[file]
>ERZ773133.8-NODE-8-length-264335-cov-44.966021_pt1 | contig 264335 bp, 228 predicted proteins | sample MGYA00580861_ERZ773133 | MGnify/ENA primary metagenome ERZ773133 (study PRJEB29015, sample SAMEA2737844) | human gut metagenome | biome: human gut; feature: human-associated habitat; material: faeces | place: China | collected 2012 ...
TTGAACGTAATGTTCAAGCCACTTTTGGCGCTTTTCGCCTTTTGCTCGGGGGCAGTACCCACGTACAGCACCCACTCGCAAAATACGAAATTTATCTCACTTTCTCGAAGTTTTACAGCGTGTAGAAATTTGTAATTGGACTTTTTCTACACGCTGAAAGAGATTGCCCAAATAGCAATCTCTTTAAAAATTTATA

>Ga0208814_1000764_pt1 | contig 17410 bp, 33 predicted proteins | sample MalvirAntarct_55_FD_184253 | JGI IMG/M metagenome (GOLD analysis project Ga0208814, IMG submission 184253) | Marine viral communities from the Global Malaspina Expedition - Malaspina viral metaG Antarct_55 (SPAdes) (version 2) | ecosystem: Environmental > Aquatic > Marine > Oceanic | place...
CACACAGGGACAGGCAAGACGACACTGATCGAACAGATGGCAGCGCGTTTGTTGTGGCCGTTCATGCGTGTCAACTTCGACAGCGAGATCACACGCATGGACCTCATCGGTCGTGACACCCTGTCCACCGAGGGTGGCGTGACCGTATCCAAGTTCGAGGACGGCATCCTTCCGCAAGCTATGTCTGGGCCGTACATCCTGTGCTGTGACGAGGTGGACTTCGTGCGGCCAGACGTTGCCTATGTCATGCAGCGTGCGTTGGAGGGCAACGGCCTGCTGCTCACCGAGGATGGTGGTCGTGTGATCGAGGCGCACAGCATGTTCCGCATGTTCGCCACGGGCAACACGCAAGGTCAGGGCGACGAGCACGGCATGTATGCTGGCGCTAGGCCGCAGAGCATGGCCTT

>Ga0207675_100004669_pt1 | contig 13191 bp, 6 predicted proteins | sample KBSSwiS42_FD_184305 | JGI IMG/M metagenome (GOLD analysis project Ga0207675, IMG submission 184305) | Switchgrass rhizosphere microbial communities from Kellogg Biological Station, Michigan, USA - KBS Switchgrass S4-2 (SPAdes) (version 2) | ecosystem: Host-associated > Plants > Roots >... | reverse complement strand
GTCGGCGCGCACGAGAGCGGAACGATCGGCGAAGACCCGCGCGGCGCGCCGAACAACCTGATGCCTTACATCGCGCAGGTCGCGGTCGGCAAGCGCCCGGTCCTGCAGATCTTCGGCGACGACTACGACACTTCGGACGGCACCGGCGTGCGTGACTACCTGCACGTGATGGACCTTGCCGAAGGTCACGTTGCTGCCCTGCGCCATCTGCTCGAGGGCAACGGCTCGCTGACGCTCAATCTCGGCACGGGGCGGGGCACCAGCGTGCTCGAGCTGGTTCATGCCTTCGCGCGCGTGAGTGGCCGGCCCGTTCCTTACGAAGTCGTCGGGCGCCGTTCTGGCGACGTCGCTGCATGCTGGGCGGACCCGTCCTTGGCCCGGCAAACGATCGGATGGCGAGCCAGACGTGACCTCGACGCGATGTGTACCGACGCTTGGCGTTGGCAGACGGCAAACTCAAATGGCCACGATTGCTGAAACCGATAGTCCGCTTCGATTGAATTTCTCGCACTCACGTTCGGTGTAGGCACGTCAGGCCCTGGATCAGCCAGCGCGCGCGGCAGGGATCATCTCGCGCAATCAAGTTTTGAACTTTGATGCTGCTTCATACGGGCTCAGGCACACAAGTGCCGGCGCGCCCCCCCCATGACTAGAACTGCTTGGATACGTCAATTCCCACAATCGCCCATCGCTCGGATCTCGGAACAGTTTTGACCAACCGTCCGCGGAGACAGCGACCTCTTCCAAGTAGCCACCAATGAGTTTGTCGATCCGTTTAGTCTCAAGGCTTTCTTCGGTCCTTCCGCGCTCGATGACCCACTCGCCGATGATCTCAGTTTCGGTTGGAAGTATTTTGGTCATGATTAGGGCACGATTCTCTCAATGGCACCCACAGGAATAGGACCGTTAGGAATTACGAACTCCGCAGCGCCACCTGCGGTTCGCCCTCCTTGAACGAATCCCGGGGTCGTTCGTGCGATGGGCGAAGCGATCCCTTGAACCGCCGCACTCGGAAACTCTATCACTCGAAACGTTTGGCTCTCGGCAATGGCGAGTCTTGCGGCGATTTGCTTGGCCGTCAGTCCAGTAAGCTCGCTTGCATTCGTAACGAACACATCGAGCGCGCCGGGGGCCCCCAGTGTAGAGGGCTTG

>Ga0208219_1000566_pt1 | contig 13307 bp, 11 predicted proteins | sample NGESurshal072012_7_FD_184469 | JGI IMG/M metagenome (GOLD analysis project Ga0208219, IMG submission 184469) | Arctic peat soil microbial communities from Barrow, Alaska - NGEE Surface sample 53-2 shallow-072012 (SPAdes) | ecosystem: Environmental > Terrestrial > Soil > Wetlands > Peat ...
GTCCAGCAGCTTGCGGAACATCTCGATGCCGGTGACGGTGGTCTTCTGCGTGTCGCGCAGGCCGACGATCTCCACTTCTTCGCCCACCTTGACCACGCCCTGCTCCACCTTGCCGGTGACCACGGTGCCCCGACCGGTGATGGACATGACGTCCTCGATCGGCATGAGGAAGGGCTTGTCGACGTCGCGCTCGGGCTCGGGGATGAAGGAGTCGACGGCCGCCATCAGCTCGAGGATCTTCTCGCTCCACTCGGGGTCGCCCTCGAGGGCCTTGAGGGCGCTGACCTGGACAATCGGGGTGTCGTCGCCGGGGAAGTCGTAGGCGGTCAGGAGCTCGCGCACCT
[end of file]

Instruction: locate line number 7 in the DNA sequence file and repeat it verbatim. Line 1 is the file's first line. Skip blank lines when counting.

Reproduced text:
>Ga0208219_1000566_pt1 | contig 13307 bp, 11 predicted proteins | sample NGESurshal072012_7_FD_184469 | JGI IMG/M metagenome (GOLD analysis project Ga0208219, IMG submission 184469) | Arctic peat soil microbial communities from Barrow, Alaska - NGEE Surface sample 53-2 shallow-072012 (SPAdes) | ecosystem: Environmental > Terrestrial > Soil > Wetlands > Peat ...